Hailing from Morristown NJ, Sloth Baby & the Land Pirates are a rad gaggle of dudes who play multiple musical instruments and mash them together to give you a bloody eargasm. Their album “Sloth Demos” is a hybrid, alternative indie effort, with more than just a hint of late 60’s psychedelic and acid-rock finesse.
Yes it’s cacophonous and gritty: just try and dance to some of the counter-rhythmic beats that fill the album like a train being thrown down the staircase of a fifty-story building. It’s not popular mainstream, radio music. It was never meant to be and will never apologize for not being so. It is just about as an acquired taste as you’re ever likely to get!
Nonetheless, “Sloth Demos” will probably be one of the few albums that survive the 21st century. Somebody will be listening to this in a few hundred years when the concept of music changes and lyrical frolicking and loosely staggering rhythms are as harmonious as the choir in seventh heaven.
Rock has produced a few genius variations of this music during its illustrious history. But to experience something with this sense of exploration and personal vision, or as equally playful and scathing, and able to stretch the boundaries of what people think of as ‘rock music’, you’d have to put Frank Zappa and The Mothers of Invention and Tom Waits, into a kitchen blender. And what comes out of this mix may just be Sloth Baby & the Land Pirates!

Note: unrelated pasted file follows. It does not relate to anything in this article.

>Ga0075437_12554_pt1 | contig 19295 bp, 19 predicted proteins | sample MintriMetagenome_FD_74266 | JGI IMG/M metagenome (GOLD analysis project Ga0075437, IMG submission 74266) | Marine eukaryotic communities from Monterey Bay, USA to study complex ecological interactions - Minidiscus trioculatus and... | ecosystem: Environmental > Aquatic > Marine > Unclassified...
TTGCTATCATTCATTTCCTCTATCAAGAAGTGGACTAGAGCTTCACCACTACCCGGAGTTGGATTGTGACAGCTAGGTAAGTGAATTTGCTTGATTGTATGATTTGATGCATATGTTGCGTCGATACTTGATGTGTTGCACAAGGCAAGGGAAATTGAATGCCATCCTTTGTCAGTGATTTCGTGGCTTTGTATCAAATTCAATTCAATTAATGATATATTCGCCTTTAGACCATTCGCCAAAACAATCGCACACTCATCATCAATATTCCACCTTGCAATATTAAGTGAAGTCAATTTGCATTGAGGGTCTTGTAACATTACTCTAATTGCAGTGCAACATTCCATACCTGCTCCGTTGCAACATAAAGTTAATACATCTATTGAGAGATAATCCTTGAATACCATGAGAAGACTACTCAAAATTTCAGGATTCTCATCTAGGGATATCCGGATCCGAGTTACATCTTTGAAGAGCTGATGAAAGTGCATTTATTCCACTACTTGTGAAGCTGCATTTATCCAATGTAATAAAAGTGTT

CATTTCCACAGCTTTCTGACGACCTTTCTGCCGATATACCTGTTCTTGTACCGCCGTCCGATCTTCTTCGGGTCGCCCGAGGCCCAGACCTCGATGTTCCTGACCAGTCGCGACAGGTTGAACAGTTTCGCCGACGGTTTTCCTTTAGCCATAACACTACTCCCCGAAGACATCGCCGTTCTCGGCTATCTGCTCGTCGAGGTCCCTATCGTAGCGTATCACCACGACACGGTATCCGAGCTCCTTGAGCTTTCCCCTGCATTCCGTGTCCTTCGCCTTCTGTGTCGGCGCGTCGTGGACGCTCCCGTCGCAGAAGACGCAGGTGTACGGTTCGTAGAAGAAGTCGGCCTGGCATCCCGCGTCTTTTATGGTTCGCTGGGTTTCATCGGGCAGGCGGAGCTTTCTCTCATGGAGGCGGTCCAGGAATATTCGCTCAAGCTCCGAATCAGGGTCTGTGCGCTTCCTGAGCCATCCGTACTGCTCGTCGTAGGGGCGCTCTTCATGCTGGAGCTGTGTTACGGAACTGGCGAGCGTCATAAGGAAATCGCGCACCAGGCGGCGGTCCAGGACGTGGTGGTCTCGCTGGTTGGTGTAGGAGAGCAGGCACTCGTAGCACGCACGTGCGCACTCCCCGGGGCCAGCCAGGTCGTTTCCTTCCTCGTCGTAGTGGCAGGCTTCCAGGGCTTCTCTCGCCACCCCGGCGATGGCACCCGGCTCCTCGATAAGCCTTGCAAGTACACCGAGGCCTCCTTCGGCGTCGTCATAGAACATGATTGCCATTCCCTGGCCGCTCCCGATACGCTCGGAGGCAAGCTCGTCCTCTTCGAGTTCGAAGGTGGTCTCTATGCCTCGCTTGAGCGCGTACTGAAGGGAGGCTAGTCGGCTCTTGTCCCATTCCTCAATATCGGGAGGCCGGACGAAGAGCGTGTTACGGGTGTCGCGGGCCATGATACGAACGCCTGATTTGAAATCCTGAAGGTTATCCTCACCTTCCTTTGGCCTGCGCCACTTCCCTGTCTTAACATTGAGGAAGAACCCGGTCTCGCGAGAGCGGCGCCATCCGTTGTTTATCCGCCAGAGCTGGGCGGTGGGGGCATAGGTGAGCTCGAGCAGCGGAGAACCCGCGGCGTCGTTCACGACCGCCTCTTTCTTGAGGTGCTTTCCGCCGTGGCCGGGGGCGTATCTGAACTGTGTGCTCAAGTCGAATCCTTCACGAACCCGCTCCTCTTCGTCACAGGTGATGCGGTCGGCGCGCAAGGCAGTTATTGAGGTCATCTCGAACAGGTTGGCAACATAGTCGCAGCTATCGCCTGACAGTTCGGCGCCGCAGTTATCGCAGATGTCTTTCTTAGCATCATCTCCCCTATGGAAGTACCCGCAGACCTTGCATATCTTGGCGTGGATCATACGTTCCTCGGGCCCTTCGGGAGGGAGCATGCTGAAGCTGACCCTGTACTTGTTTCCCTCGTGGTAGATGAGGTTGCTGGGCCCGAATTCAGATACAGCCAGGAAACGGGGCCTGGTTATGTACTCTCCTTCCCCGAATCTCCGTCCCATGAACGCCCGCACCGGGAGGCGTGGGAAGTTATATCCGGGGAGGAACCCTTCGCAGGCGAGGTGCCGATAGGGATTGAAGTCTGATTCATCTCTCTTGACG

The song titles are indicative enough of what’s to be served up on the musical platter: “Lincoln Built His Own House Before He Was Born”, “Winds Of Shit” and “Mashed Potato Mits Moe” surely can leave no doubt in anyone’s mind?
Take one part of garage sounds, some acoustic guitar, psychedelic rock, and offbeat vocals, then mix liberally with a few acid tabs and you might get something approximating “Sloth Demos”. This album sounds insane at first listen, as though the musicians just screwed around on recording this stuff. On closer inspection though, you’ll find some extremely well thought out playing by one of the most enjoyable and eccentric indie bands around; its complex, often tuneful, and always interesting, throughout the 9 tracks.
To fully appreciate Sloth Baby & the Land Pirates you need to get outside of your normal mode of listening and stretch your ears beyond the easily digestible, sweet pre-packaged tunes that most of us were spoon-fed our entire lives. Standout tracks abound, but it’s a very personal choice as the varied styles on the album, cover a lot of ground. I particularly enjoyed “Dert Cheap” and “Eraserhead” above all else.
“Sloth Demos” is absolutely original and unflinchingly daring music for the new millennium. Sometimes raucous and silly, at others, chaotic and gorgeously clever, this is a manifesto of perfectly controlled clamor. If you enjoy the mental and emotional exercise of actually listening to music, Sloth Baby & the Land Pirates is definitely worth acclimating yourself to!